EXCERPT: Captain Justice Saves the Day by Genevieve Valentine

CATEGORY: Logistics and Support of Evil Programmatics

RULE 5917.N/18.3e: Never Trust a Job Posting on Craigslist

SOURCE: Brenda Bryce, executive assistant

VIA: Genevieve Valentine

How do evil geniuses get it all done? They have theories to spin, hypotheses to test, devices to create, and evil to plot, and each of these tasks requires time, effort, and often a large number of unusual materials. There’s so much work behind every nefarious deed, it’s remarkable anything evil ever gets done.

In our next story, one mad scientist’s secret is revealed: a remarkable assistant. Someone has to be in charge of the office, and in this tale, it’s Brenda. She knows just who to call to order the ignition for a doomsday device and she’s got the skills it takes to edit a truly evil ransom note. She’s a truly capable woman, ready for whatever her job demands—and as a mad scientist’s assistant, her job will take some unusual skills.

The question is: will she survive long enough to get that well-earned raise?

Captain Justice Saves the Day
by Genevieve Valentine

Brenda had been working for Dr. Methuselah Mason for two years the day he mentioned strapping her to the doomsday device.

“It’s a brilliant idea,” he said. “Captain Justice can never resist the prospect of some helpless civilian. He’ll stop to save you, and by the time he realizes the mechanism is unstoppable . . . ” He sighed. “I’ll be rid of him forever.”

Brenda hit Mute on the speakerphone. “Beg pardon?”

“Don’t worry,” he said. “He always gets there before the timer runs out. I’ll leave some clues for him like usual. You shouldn’t be there long, and you don’t have to really do anything.”

“He said he wanted birch,” came the lumberyard service rep through the speaker. “Birch isn’t mothproof. He never told me the place was at risk from moths.”

“Of course it’s at risk from moths,” snapped Dr. Mason, “it’s an abandoned farmhouse lair.”

Brenda said, “You told me not to tell him that. Also, he can’t hear you.”

“Look, I’d pay you overtime for the doomsday stuff,” Dr. Mason said with a trace of disdain for time-clocking. “I don’t see why we have to have a big I’m-having-feelings meeting about everything I suggest.”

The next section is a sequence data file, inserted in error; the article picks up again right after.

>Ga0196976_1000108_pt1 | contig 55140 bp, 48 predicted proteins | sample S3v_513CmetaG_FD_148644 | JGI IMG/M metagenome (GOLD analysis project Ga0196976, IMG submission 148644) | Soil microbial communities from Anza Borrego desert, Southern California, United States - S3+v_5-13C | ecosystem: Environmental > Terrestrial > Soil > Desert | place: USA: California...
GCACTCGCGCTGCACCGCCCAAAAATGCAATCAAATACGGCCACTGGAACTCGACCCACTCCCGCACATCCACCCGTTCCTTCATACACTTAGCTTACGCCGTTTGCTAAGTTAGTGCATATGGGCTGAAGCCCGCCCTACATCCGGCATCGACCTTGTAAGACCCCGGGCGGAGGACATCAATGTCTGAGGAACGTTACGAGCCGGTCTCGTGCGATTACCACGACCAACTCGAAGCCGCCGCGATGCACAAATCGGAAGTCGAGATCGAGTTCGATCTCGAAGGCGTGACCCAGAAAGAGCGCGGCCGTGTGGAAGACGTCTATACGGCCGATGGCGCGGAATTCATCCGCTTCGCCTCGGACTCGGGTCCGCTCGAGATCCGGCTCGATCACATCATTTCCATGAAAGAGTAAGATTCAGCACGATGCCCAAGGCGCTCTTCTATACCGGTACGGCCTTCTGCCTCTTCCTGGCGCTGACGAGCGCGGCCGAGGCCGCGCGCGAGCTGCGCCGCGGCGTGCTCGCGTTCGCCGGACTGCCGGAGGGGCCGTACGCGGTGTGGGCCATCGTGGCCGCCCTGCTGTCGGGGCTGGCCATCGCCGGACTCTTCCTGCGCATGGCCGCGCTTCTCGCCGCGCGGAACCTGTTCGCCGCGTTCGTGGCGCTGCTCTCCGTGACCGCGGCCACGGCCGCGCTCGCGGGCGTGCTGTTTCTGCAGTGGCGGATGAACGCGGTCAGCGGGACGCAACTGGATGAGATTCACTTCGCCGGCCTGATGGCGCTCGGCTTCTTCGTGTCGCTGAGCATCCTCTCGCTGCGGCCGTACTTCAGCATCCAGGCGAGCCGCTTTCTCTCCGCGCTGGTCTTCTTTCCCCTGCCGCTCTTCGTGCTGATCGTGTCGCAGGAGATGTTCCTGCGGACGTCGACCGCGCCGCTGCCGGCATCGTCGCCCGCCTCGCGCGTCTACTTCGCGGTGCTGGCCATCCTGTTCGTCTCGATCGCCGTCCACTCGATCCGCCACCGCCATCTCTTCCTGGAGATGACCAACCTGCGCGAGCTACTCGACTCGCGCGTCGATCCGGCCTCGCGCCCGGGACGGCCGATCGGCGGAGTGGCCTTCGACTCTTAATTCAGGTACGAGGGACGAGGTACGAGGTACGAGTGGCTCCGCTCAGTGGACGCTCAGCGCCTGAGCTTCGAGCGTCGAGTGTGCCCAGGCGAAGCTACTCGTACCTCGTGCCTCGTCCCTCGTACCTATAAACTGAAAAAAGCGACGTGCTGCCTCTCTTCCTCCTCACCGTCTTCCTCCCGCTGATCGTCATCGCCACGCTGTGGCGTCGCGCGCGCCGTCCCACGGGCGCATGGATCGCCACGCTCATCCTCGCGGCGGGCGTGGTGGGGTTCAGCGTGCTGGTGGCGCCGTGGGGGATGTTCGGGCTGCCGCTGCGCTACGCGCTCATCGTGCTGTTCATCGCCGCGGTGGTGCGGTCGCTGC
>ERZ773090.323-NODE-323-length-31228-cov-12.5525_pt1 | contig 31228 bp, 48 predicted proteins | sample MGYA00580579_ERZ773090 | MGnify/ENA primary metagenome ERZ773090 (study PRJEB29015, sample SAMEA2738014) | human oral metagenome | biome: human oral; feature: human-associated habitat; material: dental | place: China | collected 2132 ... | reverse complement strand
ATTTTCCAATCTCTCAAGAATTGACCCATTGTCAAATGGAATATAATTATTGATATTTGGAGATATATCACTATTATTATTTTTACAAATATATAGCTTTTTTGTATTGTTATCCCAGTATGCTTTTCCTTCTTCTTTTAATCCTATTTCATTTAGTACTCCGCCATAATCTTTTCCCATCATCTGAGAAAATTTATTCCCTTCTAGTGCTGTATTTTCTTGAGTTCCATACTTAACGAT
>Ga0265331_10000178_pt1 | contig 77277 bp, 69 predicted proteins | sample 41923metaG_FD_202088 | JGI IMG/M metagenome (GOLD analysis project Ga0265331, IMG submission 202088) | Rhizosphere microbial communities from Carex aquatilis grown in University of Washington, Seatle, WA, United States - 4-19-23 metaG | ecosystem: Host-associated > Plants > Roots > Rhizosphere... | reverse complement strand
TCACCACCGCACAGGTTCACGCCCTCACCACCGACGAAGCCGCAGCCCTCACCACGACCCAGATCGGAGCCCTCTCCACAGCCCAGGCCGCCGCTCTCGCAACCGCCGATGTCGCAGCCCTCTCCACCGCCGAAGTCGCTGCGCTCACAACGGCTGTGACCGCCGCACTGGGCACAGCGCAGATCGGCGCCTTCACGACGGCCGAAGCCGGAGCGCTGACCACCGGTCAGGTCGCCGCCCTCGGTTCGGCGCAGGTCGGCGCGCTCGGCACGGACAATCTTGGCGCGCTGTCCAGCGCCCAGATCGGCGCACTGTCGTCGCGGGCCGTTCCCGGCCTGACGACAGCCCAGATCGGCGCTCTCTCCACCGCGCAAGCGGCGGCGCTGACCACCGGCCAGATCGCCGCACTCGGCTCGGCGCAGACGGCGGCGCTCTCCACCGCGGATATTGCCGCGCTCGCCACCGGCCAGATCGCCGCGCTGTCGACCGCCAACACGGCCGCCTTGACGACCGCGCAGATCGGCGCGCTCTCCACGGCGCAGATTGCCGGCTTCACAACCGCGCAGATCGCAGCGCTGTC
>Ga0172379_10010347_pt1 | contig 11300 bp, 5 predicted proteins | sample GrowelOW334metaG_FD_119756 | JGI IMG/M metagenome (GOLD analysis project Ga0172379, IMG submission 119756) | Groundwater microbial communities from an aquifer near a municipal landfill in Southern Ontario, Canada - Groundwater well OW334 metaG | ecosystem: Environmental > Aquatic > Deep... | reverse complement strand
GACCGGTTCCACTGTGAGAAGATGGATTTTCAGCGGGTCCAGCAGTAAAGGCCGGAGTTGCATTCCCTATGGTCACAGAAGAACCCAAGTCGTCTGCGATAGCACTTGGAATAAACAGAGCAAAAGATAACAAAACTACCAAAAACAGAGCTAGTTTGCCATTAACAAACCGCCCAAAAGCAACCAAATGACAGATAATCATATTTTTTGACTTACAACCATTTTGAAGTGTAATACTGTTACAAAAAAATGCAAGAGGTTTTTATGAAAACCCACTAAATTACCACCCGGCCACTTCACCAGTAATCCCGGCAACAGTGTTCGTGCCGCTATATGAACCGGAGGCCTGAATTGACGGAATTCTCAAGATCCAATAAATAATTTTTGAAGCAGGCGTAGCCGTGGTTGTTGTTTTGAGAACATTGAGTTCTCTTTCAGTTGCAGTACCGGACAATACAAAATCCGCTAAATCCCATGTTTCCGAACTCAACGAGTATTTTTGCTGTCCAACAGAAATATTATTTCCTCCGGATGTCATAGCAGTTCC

“I’m not giving your boss a pass on something he bought free and clear,” the lumber rep said.

Dr. Mason slammed his hand on the Mute button. “You listen here, you’ll give me that refund or I’ll send some radioactive geese to your house at night, you lying—”

“Dave, let me call you right back,” Brenda said, and hung up.

Dr. Mason shook his head. “Unbelievable! It’s just impossible to get good customer service these days. The only reason Captain Justice has ever gotten anything over on me is because he has a better support team. You really need to find out who he’s buying from.”

“I’ll make a note,” Brenda said. “Now, the doomsday thing?”

“Well, I’m blacklisted at all the temp agencies,” he said, “so there’s nothing doing on that front. You’re going to have to be a team player here. We don’t have any other options.”

After the first three months, she had given up mentioning the option “Don’t build a doomsday device.” He was disorganized enough that she’d figured it was a safe bet he’d never finish, anyway.(If she had any coworkers, she’d have just lost out big in the office pool.)

“You’ll have to file preemptive worker’s-comp papers with the insurance company,” she said finally.

He huffed and leaned back against the wall of the farmhouse lair. “I’m so tired of that bureaucracy nonsense. That’s your job. My last assistant wouldn’t shut up about all that stuff, either. I hated it.”

Brenda blinked. “What happened to her?”

He traced a figure in the air with one hand. “Went to grad school,” he said vaguely, and disappeared into the lab.

Brenda dug around for information about her predecessor, but didn’t find a thing. Either Enid Evans had ditched the Master’s degree and gone off the grid, or this was not the first time Dr. Mason had had a brilliant idea regarding his assistant.



To: Brenda Bryce <bbryce@mmasonenterprises.net>

From: Dr. Methuselah Mason, PhD <doctor@mmasonenterprises.net>


Miss Bryce—I need the number of the Overlook Park office so I can bribe the officials to plant my doomsday device for me, and the address of The Ledger so I can send the ransom note, but something is wrong with my address book. What did you do???



To: Dr. Methuselah Mason, PhD <doctor@mmasonenterprises.net>

From: Brenda Bryce <bbryce@mmasonenterprises.net>


Dr. Mason,

It seems something is wrong with your address book because you erased it trying to password-protect it. I am on my way in to re-populate your address book from my computer. Please do not try to fix it until I get there.




Well, I already overrode your computer’s security so I could get the numbers because you weren’t getting back to me and I need to get this done, but your address book is blank, too. I don’t see how that helps us.



Dr. Mason,

Please do not touch my computer again until I get there. I will get you the information as soon as I can call The Night Cipher for tech support and have him restore our address books.




But that’s going to take forever! Don’t you have a faster method to access this?



Brenda, do you have a faster method? I really need to start bribing ASAP.



Brenda, I think my email’s broken, too—none of my messages are getting through to you. When you get in, please address this.


 “I think this ransom note is missing something,” said Dr. Mason, a few days later. He dropped it casually on her desk and folded his arms. “What do you think?”

Trick question, is what Brenda thought.

[End Excerpt]